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Autoimmune inflammatory rheumatic diseases and COVID-19 outcomes in South Korea: a nationwide cohort study

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dc.contributor.author신재일-
dc.contributor.author이금화-
dc.date.accessioned2021-12-28T17:37:11Z-
dc.date.available2021-12-28T17:37:11Z-
dc.date.issued2021-10-
dc.identifier.urihttps://ir.ymlib.yonsei.ac.kr/handle/22282913/187187-
dc.description.abstractBackground: Real-world evidence on the association between autoimmune inflammatory rheumatic diseases, therapies related to these diseases, and COVID-19 outcomes are inconsistent. We aimed to investigate the potential association between autoimmune inflammatory rheumatic diseases and COVID-19 early in the COVID-19 pandemic. Methods: We did an exposure-driven, propensity score-matched study using a South Korean nationwide cohort linked to general health examination records. We analysed all South Korean patients aged older than 20 years who underwent SARS-CoV-2 RT-PCR testing between Jan 1 and May 30, 2020, and received general health examination results from the Korean National Health Insurance Service. We defined autoimmune inflammatory rheumatic diseases (inflammatory arthritis and connective tissue diseases) based on the relevant ICD-10 codes, with at least two claims (outpatient or inpatient) within 1 year. The outcomes were positive SARS-CoV-2 RT-PCR test, severe COVID-19 (requirement of oxygen therapy, intensive care unit admission, application of invasive ventilation, or death), and COVID-19-related death. Adjusted odds ratios (ORs) with 95% CIs were estimated after adjusting for the potential confounders. Findings: Between Jan 1 and May 30, 2020, 133 609 patients (70 050 [52·4%] female and 63 559 [47·6%] male) completed the general health examination and were tested for SARS-CoV-2; 4365 (3·3%) were positive for SARS-CoV-2, and 8297 (6·2%) were diagnosed with autoimmune inflammatory rheumatic diseases. After matching, patients with an autoimmune inflammatory rheumatic disease showed an increased likelihood of testing positive for SARS-CoV-2 (adjusted OR 1·19, 95% CI 1·03-1·40; p=0·026), severe COVID-19 outcomes (1·26, 1·02-1·59; p=0·041), and COVID-19-related death (1·69, 1·01-2·84; p=0·046). Similar results were observed in patients with connective tissue disease and inflammatory arthritis. Treatment with any dose of systemic corticosteroids or disease-modifying antirheumatic drugs (DMARDs) were not associated with COVID-19-related outcomes, but those receiving high dose (≥10 mg per day) of systemic corticosteroids had an increased likelihood of a positive SARS-CoV-2 test (adjusted OR 1·47, 95% CI 1·05-2·03; p=0·022), severe COVID-19 outcomes (1·76, 1·06-2·96; p=0·031), and COVID-19-related death (3·34, 1·23-8·90; p=0·017). Interpretation: Early in the COVID-19 pandemic, autoimmune inflammatory rheumatic diseases were associated with an increased likelihood of a positive SARS-CoV-2 PCR test, worse clinical outcomes of COVID-19, and COVID-19-related deaths in South Korea. A high dose of systemic corticosteroid, but not DMARDs, showed an adverse effect on SARS-CoV-2 infection and COVID-19-related clinical outcomes. Funding: National Research Foundation of Korea.-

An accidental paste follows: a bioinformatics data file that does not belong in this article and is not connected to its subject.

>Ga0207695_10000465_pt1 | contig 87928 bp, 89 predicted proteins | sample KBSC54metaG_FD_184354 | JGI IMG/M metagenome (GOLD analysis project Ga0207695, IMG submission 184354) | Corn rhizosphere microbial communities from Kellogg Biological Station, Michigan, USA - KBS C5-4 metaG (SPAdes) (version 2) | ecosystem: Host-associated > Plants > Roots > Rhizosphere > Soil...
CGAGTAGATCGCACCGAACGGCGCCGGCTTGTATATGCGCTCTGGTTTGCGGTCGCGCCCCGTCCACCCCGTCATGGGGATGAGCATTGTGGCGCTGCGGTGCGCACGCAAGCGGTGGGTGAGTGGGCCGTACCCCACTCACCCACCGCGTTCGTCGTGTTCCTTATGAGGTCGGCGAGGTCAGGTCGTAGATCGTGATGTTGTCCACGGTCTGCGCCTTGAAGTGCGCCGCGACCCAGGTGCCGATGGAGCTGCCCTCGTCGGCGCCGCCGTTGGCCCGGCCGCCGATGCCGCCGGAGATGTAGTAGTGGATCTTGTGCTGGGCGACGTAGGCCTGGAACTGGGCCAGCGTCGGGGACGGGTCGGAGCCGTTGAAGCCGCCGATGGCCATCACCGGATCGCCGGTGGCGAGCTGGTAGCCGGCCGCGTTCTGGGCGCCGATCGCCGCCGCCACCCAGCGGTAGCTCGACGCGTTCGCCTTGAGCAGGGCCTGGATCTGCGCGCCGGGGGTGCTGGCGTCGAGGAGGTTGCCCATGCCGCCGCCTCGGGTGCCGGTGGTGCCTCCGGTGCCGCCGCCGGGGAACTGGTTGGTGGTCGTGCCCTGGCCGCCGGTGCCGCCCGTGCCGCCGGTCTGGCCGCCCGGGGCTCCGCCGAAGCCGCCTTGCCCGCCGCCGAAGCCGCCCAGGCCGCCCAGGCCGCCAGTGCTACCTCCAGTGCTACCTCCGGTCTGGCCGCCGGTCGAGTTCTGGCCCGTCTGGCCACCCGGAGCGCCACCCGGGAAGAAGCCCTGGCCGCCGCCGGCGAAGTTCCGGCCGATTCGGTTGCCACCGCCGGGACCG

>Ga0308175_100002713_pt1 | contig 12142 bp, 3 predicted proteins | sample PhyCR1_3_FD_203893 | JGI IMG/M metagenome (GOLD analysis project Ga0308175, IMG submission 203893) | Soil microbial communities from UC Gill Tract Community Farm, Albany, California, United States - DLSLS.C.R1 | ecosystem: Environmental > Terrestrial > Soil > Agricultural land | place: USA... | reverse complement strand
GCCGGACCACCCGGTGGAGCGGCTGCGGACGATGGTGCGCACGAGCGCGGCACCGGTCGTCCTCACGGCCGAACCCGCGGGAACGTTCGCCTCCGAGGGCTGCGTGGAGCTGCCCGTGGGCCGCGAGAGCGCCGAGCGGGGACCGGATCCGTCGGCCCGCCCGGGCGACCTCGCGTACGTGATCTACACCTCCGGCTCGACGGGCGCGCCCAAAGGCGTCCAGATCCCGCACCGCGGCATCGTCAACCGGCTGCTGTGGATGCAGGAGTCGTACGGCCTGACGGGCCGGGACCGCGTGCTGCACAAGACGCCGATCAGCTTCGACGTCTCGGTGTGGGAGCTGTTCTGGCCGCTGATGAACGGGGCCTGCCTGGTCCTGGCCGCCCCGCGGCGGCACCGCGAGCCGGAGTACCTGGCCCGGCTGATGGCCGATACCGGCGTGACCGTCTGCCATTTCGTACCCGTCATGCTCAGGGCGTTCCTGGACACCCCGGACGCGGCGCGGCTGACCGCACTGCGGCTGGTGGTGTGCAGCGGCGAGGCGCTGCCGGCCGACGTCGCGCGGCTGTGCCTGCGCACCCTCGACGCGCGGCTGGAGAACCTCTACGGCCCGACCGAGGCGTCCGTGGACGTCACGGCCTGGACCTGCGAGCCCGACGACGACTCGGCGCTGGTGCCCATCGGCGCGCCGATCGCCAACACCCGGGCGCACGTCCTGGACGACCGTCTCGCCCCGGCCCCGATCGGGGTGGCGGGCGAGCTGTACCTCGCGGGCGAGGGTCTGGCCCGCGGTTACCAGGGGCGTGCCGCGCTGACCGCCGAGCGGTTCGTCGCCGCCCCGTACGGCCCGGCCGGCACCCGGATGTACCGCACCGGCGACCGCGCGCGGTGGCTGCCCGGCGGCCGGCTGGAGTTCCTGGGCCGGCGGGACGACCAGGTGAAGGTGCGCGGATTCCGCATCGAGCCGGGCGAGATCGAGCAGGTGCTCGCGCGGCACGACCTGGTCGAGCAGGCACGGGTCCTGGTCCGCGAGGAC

dc.description.statementOfResponsibilityopen-
dc.languageEnglish-
dc.publisherElsevier-
dc.relation.isPartOfLANCET RHEUMATOLOGY-
dc.rightsCC BY-NC-ND 2.0 KR-
dc.titleAutoimmune inflammatory rheumatic diseases and COVID-19 outcomes in South Korea: a nationwide cohort study-
dc.typeArticle-
dc.contributor.collegeCollege of Medicine (의과대학)-
dc.contributor.departmentDept. of Pediatrics (소아과학교실)-
dc.contributor.googleauthorYoun Ho Shin-
dc.contributor.googleauthorJae Il Shin-
dc.contributor.googleauthorSung Yong Moon-
dc.contributor.googleauthorHyun Young Jin-
dc.contributor.googleauthorSo Young Kim-
dc.contributor.googleauthorJee Myung Yang-
dc.contributor.googleauthorSeong Ho Cho-
dc.contributor.googleauthorSungeun Kim-
dc.contributor.googleauthorMinho Lee-
dc.contributor.googleauthorYoungjoo Park-
dc.contributor.googleauthorMin Seo Kim-
dc.contributor.googleauthorHong-Hee Won-
dc.contributor.googleauthorSung Hwi Hong-
dc.contributor.googleauthorAndreas Kronbichler-
dc.contributor.googleauthorAi Koyanagi-
dc.contributor.googleauthorLouis Jacob-
dc.contributor.googleauthorLee Smith-
dc.contributor.googleauthorKeum Hwa Lee-
dc.contributor.googleauthorDong In Suh-
dc.contributor.googleauthorSeung Won Lee-
dc.contributor.googleauthorDong Keon Yon-
dc.identifier.doi10.1016/S2665-9913(21)00151-X-
dc.contributor.localIdA02142-
dc.contributor.localIdA04622-
dc.relation.journalcodeJ04140-
dc.identifier.eissn2665-9913-
dc.identifier.pmid34179832-
dc.contributor.alternativeNameShin, Jae Il-
dc.contributor.affiliatedAuthor신재일-
dc.contributor.affiliatedAuthor이금화-
dc.citation.volume3-
dc.citation.number10-
dc.citation.startPagee698-
dc.citation.endPagee706-
dc.identifier.bibliographicCitationLANCET RHEUMATOLOGY, Vol.3(10) : e698-e706, 2021-10-
Appears in Collections:
1. College of Medicine (의과대학) > Dept. of Pediatrics (소아과학교실) > 1. Journal Papers

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